While the contracts between the authority and its customers do not contain explicit step-up provisions in the event of a default by a customer in paying its AP, the contracts create an implied step-up. Consequently, the authority likely would be able to discontinue service to the defaulting customer, which in turn would result in a recalculation of the proportionate contributing flows by non-defaulting customers and lead to recovery of the system's full AR should this be through an increase in the non-defaulting customers' APs. However, no customer has ever failed to make timely payments to the authority as required under their respective contracts.
SOLID MEMBER CREDIT PROFILES
Of the customers served by the system, Fitch rates the water and wastewater revenue bonds of the cities of Arlington, Carrollton, Colleyville (all rated 'AAA' with a Stable Outlook), Fort Worth and Mansfield (both 'AA', Stable Outlook), and Grand Prairie ('AA+', Stable Outlook). Combined these customers accounted for around 59% of the system's total customer payments in fiscal 2012. While the credit characteristics of these entities are strong, Fitch believes a default by all remaining customers would have a significant impact on the credit profile of these entities.
Consequently, to determine the rating on the authority's bonds, Fitch also considered the strong credit characteristics of the utility systems for the cities of Irving and Dallas (not rated by Fitch), which combined accounted for around 21% of the system's total customer payments in fiscal 2012. Assuming Dallas and Irving, as well as the aforementioned cities and utilities rated by Fitch, continue to make their required APs under the contract, Fitch estimates that the combined Fitch-rated entities along with Irving and Dallas could reasonably cover a one-time increase in their APs from existing cash resources in the event of a default by all remaining customers. Furthermore, Fitch estimates that these performing customers also could absorb any permanent increase to their APs without materially elevating their existing rate structure in the unlikely event that all other customers default indefinitely.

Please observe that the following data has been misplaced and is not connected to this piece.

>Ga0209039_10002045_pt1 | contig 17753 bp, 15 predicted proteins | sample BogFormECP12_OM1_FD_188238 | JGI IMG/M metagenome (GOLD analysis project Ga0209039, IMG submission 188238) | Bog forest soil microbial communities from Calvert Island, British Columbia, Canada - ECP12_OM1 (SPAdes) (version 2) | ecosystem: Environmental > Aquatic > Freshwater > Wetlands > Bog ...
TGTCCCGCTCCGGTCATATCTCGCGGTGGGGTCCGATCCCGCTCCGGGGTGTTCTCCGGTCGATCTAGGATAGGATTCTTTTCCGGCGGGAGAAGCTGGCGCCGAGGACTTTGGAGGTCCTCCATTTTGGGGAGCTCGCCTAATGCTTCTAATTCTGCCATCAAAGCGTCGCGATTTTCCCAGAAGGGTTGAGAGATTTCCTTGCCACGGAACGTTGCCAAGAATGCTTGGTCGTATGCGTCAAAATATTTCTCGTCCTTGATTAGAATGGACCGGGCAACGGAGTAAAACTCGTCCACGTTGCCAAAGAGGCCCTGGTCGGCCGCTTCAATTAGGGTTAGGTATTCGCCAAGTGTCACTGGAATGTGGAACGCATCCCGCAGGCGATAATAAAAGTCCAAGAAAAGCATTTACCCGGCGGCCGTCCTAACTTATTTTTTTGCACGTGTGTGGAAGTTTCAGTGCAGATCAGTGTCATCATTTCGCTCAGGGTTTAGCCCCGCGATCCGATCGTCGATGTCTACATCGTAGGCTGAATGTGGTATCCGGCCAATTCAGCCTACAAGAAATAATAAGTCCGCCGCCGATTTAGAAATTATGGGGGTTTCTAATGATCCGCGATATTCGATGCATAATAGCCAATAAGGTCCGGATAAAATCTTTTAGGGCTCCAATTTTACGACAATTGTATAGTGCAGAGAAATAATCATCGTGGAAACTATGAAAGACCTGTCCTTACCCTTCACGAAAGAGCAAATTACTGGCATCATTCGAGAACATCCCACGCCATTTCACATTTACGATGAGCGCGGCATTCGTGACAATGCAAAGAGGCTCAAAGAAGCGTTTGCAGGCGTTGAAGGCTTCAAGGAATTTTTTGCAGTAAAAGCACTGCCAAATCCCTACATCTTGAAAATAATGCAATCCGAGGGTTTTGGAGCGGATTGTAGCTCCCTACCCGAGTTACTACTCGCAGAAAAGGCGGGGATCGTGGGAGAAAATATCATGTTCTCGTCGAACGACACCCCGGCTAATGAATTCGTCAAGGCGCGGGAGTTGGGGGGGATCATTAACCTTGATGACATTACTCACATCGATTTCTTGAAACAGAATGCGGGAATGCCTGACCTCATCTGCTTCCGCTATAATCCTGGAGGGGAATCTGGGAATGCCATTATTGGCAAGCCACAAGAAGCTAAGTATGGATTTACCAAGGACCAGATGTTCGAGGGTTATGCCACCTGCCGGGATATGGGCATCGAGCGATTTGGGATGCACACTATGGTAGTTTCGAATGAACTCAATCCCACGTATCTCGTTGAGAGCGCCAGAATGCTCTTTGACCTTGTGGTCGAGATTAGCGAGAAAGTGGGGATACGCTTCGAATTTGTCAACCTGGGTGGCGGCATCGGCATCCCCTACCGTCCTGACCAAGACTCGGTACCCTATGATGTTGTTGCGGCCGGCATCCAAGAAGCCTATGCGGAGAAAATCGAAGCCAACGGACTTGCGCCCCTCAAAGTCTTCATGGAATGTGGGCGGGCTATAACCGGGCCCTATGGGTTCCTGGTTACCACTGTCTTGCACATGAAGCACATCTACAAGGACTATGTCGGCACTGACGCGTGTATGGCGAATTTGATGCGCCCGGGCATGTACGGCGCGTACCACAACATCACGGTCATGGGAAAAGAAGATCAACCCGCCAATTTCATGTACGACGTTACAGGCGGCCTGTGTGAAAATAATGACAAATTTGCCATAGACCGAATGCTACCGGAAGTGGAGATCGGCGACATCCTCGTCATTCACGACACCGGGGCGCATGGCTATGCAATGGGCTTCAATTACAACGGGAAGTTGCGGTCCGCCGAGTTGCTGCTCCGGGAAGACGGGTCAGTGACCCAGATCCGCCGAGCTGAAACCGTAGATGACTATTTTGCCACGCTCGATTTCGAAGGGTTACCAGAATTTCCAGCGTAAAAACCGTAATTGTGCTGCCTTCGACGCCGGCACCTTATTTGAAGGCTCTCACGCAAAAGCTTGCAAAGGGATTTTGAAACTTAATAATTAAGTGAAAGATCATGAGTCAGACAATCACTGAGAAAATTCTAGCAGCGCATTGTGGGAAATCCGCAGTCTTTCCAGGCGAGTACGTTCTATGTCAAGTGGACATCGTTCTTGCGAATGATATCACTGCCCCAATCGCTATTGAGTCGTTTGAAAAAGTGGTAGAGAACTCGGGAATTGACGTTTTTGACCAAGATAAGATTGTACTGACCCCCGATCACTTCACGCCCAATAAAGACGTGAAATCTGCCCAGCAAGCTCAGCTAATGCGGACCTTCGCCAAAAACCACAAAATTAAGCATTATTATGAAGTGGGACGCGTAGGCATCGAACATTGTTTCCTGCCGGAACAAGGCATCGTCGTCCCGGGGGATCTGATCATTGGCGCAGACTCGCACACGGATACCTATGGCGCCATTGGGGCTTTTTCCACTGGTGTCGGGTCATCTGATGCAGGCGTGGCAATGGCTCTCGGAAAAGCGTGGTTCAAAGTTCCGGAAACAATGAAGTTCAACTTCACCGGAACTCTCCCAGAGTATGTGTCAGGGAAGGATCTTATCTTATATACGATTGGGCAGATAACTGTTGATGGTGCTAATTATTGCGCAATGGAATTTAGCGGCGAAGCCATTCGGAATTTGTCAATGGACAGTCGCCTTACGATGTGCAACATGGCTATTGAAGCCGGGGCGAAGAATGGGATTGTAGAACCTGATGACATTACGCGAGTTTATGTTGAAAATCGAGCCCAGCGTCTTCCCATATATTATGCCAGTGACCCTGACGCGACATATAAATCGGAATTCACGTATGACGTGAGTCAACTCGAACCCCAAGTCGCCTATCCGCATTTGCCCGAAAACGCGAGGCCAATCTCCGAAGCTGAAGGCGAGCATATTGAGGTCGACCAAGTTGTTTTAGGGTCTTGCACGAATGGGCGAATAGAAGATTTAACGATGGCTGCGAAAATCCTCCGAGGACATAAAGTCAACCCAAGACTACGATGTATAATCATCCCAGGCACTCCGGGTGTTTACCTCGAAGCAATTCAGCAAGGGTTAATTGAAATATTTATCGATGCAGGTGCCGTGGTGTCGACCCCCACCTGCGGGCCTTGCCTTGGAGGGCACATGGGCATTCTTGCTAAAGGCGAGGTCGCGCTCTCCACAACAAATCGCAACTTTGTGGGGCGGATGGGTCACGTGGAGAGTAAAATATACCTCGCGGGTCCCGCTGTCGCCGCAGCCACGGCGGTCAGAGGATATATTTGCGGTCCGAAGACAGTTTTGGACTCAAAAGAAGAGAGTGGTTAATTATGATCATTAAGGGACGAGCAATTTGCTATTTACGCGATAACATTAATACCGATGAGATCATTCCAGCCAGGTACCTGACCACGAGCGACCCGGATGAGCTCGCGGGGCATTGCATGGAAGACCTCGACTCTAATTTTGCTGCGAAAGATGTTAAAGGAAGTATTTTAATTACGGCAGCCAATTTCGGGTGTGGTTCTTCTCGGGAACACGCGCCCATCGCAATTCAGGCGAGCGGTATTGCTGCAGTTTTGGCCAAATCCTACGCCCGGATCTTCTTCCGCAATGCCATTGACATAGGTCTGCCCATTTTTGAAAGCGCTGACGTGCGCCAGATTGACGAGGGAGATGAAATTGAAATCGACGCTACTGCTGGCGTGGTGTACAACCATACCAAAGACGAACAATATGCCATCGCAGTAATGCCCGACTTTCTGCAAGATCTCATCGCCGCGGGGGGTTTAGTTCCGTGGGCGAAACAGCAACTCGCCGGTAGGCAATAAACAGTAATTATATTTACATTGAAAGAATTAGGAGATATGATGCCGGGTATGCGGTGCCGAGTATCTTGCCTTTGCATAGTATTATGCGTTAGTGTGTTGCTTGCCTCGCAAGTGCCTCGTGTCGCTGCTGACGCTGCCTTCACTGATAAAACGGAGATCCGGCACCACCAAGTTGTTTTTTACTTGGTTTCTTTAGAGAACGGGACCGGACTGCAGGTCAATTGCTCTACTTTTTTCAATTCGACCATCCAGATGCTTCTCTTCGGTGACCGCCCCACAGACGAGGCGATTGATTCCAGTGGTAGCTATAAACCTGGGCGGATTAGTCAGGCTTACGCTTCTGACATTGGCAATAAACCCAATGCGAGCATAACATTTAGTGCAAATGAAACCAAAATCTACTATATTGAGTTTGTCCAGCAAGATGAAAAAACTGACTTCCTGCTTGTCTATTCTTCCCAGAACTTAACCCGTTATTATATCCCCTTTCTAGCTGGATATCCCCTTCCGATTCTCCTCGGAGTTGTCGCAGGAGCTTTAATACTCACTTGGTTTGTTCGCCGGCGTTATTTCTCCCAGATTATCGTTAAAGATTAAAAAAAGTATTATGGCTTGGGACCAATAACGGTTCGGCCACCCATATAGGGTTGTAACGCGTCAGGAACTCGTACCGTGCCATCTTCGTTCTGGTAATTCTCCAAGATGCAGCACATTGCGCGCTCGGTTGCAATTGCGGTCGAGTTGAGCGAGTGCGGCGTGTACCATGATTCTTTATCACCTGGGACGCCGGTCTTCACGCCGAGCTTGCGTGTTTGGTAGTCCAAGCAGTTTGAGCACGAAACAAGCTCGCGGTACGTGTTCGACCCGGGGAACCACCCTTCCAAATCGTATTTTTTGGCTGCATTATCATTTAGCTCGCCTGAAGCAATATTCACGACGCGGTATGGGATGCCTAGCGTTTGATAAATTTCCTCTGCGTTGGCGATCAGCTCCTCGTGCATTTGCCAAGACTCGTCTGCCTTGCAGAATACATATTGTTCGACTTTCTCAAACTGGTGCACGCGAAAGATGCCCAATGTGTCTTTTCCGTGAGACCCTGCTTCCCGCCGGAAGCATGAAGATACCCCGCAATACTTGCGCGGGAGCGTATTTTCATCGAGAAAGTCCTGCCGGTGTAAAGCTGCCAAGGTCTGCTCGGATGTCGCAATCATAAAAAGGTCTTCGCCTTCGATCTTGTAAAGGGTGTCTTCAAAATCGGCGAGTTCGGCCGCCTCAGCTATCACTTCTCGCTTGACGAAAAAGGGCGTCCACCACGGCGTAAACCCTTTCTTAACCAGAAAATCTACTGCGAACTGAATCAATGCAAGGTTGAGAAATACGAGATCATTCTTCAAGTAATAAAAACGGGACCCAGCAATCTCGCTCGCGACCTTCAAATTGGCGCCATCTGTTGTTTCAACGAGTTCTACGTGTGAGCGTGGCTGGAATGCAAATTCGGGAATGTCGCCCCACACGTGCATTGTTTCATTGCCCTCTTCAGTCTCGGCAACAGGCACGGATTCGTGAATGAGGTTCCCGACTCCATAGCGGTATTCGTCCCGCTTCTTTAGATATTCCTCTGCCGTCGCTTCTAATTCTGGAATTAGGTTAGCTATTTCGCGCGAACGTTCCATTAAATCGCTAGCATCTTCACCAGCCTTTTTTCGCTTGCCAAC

In addition to the ability by major customers to absorb any potential payment defaults by other members, the system maintains some internal financial flexibility, which serves to offset customer payment risk. In total, the system had 145 days cash at fiscal year-end 2012, not including the $42 million set-aside in a debt service reserve fund and $25 million of resources accumulated in the interest and sinking fund from pre-collections. These additional reserve amounts provide the authority some cushion in the event that customer delinquencies occur and APs must be recalculated for performing customers.
MODERATELY HIGH DEBT BURDEN
Somewhat offsetting the overall strong financial profiles of the system's major customers are the system's moderately high debt metrics and the expectation of additional borrowings by the authority over the next several years which will add to the burden to end users. As part of the authority's most recently updated capital improvement plan (CIP), approximately $349 million in capital projects is expected to be constructed through the fiscal 2013 to 2017 horizon. Given the authority's practice of debt financing essentially all of its capital expenditures, this is expected to result in maintenance of an elevated debt profile by the end of the CIP period.
Additional information is available at 'www.fitchratings.com'
In addition to the sources of information identified in Fitch's U.S. Municipal Revenue-Supported Rating Criteria, this action was additionally informed by information from Creditscope.
Applicable Criteria and Related Research:
--'Revenue-Supported Rating Criteria' (June 3, 2013);
--'U.S. Water and Sewer Revenue Bond Rating Criteria' (July 31, 2013);
--'2013 Water and Sewer Medians' (Dec. 5, 2012);
--'2013 Outlook: Water and Sewer Sector' (Dec. 5, 2012).
Applicable Criteria and Related Research:
Revenue-Supported Rating Criteria
U.S. Water and Sewer Revenue Bond Rating Criteria
2013 Water and Sewer Medians
2013 Outlook: Water and Sewer Sector
- Banking & Budgeting
- Fitch Ratings
Julie G. Seebach
Fitch Ratings, Inc.
111 Congress, Suite 2010
Austin, TX 78701